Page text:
Conclusion: I walked away from a recent meeting with management with a very clear impression that things are mending and the consensus is taking the “wait and see” approach.
As measured by our Casual Dining sentiment monitor, EAT is at the bottom of the pack. As I told this to Brinker’s CFO, Guy Constant, I noted that all the great concepts in the restaurant space have been there at one time or another: MCD, SBUX, WEN and DRI to name a few.
His response was that the sentiment around Brinker’s stock is like a “badge of honor.” I thought this was a positive indication, given the context, of how this CFO thinks.
A major component of the EAT thesis I outlined in my Black Book earlier this year was the company’s focus on operations with the aim of expanding margins and improving the guest experience. Soft sales trends in recent quarters are adding a sense of urgency to improve both the front and back of the house from an operational perspective. The 187 bps improvement in restaurant level operating margins in the past quarter was evidence that those efforts are taking hold.
The Street’s wait-and-see approach is clearly focused on the top line. There is some evidence of improvement in September, with Chili’s same-store sales declining only 0.8% when adjusting for the one week calendar shift that resulted from the fact that fiscal 2010 was a 53-week year relative to 52 weeks is fiscal 2011. The real evidence will be seen when we turn the calendar and begin to focus on the second half of Brinker’s fiscal year 2011.
As we head into 2HFY11, an acceleration of the sales will be evident for the following reasons:
(1) Chili’s is lapping the introduction of menu changes that caused sales to decline last year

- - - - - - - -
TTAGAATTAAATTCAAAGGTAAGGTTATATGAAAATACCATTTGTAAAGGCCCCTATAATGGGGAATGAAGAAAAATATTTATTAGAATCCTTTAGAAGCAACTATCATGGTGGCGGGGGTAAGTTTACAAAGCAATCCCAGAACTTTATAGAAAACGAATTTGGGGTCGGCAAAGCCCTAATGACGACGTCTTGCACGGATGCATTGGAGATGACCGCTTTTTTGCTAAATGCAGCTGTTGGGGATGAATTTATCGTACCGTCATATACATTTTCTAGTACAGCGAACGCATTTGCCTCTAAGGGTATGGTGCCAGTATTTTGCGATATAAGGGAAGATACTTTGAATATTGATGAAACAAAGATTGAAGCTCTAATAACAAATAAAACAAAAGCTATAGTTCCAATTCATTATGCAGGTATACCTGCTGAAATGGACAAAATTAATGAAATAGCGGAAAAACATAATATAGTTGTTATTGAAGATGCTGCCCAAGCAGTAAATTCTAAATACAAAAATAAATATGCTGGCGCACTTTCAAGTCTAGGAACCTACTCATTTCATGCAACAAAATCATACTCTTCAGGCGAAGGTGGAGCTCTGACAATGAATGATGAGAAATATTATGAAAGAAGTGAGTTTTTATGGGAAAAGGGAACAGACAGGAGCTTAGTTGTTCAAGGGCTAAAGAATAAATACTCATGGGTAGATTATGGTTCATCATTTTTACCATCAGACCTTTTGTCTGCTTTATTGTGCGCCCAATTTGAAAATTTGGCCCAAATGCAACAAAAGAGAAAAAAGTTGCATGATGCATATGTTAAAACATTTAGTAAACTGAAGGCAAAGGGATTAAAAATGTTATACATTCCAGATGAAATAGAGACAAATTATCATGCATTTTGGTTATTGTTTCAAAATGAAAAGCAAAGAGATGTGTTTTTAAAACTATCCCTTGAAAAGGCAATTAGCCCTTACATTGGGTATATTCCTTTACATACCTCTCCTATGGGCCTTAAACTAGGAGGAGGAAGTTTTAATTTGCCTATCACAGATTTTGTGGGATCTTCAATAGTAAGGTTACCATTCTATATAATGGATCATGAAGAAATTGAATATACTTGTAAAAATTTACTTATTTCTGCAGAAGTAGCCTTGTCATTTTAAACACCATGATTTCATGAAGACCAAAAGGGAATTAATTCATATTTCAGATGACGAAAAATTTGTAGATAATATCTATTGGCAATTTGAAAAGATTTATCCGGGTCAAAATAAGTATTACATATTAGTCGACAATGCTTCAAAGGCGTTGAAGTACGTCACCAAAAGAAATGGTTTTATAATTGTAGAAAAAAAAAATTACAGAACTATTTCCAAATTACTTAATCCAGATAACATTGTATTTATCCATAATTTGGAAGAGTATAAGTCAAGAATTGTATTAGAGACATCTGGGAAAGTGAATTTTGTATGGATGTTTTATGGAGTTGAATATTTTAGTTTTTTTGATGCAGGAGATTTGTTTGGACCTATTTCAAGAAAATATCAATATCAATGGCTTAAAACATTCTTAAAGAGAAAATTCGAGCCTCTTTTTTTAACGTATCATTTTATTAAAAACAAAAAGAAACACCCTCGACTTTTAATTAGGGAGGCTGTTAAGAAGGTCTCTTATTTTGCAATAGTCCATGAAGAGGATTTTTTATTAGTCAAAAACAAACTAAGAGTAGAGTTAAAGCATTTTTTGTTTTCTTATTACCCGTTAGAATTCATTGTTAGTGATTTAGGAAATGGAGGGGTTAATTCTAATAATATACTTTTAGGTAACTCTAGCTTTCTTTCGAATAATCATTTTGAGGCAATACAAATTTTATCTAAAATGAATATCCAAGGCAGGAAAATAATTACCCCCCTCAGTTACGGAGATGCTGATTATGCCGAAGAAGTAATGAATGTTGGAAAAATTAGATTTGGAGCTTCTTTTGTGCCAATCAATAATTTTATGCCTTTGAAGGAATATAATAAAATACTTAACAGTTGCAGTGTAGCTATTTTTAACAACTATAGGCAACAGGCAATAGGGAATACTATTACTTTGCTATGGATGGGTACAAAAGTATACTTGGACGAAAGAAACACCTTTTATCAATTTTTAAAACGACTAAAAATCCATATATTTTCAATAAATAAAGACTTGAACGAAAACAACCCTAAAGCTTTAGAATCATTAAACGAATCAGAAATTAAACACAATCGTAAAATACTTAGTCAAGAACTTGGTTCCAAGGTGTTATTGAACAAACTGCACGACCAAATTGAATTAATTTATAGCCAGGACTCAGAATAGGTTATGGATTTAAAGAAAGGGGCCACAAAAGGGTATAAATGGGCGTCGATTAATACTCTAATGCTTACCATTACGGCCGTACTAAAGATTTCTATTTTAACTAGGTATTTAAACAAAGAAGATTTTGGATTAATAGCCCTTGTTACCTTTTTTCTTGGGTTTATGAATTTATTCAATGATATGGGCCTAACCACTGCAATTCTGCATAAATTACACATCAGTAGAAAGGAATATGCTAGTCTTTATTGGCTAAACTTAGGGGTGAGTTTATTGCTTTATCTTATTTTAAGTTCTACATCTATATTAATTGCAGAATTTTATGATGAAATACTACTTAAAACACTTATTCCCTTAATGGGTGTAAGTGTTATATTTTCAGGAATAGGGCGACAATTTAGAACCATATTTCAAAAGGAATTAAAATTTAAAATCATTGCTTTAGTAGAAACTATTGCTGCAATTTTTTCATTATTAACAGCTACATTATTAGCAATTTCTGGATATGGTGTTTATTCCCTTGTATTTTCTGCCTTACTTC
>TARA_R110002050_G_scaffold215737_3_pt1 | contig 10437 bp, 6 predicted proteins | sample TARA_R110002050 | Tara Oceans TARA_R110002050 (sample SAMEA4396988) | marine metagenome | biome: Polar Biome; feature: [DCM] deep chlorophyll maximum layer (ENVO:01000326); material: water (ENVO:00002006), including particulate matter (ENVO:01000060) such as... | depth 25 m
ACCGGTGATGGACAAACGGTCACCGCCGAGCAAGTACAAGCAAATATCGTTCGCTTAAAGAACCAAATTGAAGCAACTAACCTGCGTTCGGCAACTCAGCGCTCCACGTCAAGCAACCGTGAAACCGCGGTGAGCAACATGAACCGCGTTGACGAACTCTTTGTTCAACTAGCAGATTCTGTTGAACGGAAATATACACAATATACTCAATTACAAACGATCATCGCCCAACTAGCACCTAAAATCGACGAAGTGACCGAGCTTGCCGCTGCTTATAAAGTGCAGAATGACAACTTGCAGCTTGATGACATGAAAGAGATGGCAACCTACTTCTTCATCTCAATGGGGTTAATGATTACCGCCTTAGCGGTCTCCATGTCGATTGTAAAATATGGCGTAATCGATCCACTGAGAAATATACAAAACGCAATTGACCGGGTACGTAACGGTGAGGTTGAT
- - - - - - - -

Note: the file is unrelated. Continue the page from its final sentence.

(2) “2 for $20” is to become permanent menu item; this will be incremental to sales in 2HFY11
(3) In January, Chili’s will be rolling out a new lunch menu focused on gaining traction in a day part that has been challenging for the company.
By the time sales trends start to improve (3Q of FY11), management expects to have fully implemented the margin initiatives across the entire Chili’s system. The prospect of a combination of improved sales flowing through a more streamlined restaurant suggests that Brinker should begin to enjoy positive sales trends in conjunction with positive operating margin growth. On a quarterly basis, I track the operating status of companies depending on their sales and margin growth and divide the space into four quadrants. The top right of the chart – what I call “Nirvana” – is where I see Brinker in 2HFY11. As an aside, my last examination of the “Nirvana” group indicated that, on average, companies operating at that level trade at approximately 9.5x NTM EV/EBITDA.
Currently trading at 6.1x EV/EBITDA, EAT is trading at a multiple just slightly above RRGB at 5.9x. The difference between the companies, and their respective prospects, couldn’t be any more clear. RRGB’s management team has no control over their business trends. Additionally, EAT is trading at a discount (on an NTM EV/EBITDA basis) to RUTH, CPKI, MRT and RT, all of which lack the size, scale, and brand presence that Chili’s has. The strength of Brinker’s balance sheet and their cash flow generation are two other strong differentiators. I am not surprised that Brinker’s CFO relished the company’s lowly standing in the sentiment stakes; he knows that the only way is straight up.